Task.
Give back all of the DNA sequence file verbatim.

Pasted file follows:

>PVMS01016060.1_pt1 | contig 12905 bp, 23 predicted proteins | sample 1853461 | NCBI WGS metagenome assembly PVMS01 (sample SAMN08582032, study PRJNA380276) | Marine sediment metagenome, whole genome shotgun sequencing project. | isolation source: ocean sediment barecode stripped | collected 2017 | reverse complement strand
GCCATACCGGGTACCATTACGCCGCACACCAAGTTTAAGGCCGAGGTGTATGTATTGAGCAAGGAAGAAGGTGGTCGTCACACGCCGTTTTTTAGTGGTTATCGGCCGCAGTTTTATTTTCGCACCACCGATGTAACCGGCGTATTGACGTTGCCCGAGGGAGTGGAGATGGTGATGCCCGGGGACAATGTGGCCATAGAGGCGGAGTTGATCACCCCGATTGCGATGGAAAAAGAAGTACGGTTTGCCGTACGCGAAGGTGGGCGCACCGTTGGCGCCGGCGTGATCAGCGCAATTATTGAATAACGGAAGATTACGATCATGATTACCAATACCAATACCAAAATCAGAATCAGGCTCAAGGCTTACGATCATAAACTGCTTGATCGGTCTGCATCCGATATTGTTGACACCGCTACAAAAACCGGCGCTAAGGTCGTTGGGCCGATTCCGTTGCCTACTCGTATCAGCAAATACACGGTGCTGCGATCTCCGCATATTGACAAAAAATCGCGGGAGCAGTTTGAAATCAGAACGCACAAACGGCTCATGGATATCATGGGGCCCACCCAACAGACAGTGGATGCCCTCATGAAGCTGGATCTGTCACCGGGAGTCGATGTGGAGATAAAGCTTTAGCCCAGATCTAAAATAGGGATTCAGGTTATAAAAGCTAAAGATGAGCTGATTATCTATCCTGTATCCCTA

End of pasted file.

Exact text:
>PVMS01016060.1_pt1 | contig 12905 bp, 23 predicted proteins | sample 1853461 | NCBI WGS metagenome assembly PVMS01 (sample SAMN08582032, study PRJNA380276) | Marine sediment metagenome, whole genome shotgun sequencing project. | isolation source: ocean sediment barecode stripped | collected 2017 | reverse complement strand
GCCATACCGGGTACCATTACGCCGCACACCAAGTTTAAGGCCGAGGTGTATGTATTGAGCAAGGAAGAAGGTGGTCGTCACACGCCGTTTTTTAGTGGTTATCGGCCGCAGTTTTATTTTCGCACCACCGATGTAACCGGCGTATTGACGTTGCCCGAGGGAGTGGAGATGGTGATGCCCGGGGACAATGTGGCCATAGAGGCGGAGTTGATCACCCCGATTGCGATGGAAAAAGAAGTACGGTTTGCCGTACGCGAAGGTGGGCGCACCGTTGGCGCCGGCGTGATCAGCGCAATTATTGAATAACGGAAGATTACGATCATGATTACCAATACCAATACCAAAATCAGAATCAGGCTCAAGGCTTACGATCATAAACTGCTTGATCGGTCTGCATCCGATATTGTTGACACCGCTACAAAAACCGGCGCTAAGGTCGTTGGGCCGATTCCGTTGCCTACTCGTATCAGCAAATACACGGTGCTGCGATCTCCGCATATTGACAAAAAATCGCGGGAGCAGTTTGAAATCAGAACGCACAAACGGCTCATGGATATCATGGGGCCCACCCAACAGACAGTGGATGCCCTCATGAAGCTGGATCTGTCACCGGGAGTCGATGTGGAGATAAAGCTTTAGCCCAGATCTAAAATAGGGATTCAGGTTATAAAAGCTAAAGATGAGCTGATTATCTATCCTGTATCCCTA